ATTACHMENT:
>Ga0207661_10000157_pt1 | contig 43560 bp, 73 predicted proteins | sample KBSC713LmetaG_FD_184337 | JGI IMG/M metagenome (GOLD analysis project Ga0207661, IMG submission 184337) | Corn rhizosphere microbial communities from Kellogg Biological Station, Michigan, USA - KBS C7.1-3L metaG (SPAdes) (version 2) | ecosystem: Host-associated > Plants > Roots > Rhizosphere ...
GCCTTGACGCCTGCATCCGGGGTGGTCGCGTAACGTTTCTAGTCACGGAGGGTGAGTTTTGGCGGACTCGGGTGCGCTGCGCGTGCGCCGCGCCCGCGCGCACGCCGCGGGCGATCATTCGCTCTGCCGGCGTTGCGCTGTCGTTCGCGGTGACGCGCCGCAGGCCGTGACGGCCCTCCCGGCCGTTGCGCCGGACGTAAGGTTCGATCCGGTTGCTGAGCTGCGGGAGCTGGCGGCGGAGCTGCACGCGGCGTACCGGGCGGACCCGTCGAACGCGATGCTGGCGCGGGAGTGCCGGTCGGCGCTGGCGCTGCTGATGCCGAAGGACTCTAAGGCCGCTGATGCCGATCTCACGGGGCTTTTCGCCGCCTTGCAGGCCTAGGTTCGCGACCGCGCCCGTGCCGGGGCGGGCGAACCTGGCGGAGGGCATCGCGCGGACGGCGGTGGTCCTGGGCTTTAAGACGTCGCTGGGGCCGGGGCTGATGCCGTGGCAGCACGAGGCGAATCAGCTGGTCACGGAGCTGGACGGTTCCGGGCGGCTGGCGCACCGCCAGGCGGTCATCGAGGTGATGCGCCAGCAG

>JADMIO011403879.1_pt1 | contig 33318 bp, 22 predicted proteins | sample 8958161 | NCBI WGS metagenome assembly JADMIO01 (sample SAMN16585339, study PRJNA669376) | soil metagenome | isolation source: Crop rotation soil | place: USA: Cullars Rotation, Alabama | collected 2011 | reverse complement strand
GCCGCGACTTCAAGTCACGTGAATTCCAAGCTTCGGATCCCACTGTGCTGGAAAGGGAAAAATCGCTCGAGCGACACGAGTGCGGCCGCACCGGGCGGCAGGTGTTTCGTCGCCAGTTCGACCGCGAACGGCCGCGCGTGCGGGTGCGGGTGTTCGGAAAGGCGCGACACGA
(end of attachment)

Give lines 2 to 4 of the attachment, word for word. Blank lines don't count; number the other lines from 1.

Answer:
GCCTTGACGCCTGCATCCGGGGTGGTCGCGTAACGTTTCTAGTCACGGAGGGTGAGTTTTGGCGGACTCGGGTGCGCTGCGCGTGCGCCGCGCCCGCGCGCACGCCGCGGGCGATCATTCGCTCTGCCGGCGTTGCGCTGTCGTTCGCGGTGACGCGCCGCAGGCCGTGACGGCCCTCCCGGCCGTTGCGCCGGACGTAAGGTTCGATCCGGTTGCTGAGCTGCGGGAGCTGGCGGCGGAGCTGCACGCGGCGTACCGGGCGGACCCGTCGAACGCGATGCTGGCGCGGGAGTGCCGGTCGGCGCTGGCGCTGCTGATGCCGAAGGACTCTAAGGCCGCTGATGCCGATCTCACGGGGCTTTTCGCCGCCTTGCAGGCCTAGGTTCGCGACCGCGCCCGTGCCGGGGCGGGCGAACCTGGCGGAGGGCATCGCGCGGACGGCGGTGGTCCTGGGCTTTAAGACGTCGCTGGGGCCGGGGCTGATGCCGTGGCAGCACGAGGCGAATCAGCTGGTCACGGAGCTGGACGGTTCCGGGCGGCTGGCGCACCGCCAGGCGGTCATCGAGGTGATGCGCCAGCAG

>JADMIO011403879.1_pt1 | contig 33318 bp, 22 predicted proteins | sample 8958161 | NCBI WGS metagenome assembly JADMIO01 (sample SAMN16585339, study PRJNA669376) | soil metagenome | isolation source: Crop rotation soil | place: USA: Cullars Rotation, Alabama | collected 2011 | reverse complement strand
GCCGCGACTTCAAGTCACGTGAATTCCAAGCTTCGGATCCCACTGTGCTGGAAAGGGAAAAATCGCTCGAGCGACACGAGTGCGGCCGCACCGGGCGGCAGGTGTTTCGTCGCCAGTTCGACCGCGAACGGCCGCGCGTGCGGGTGCGGGTGTTCGGAAAGGCGCGACACGA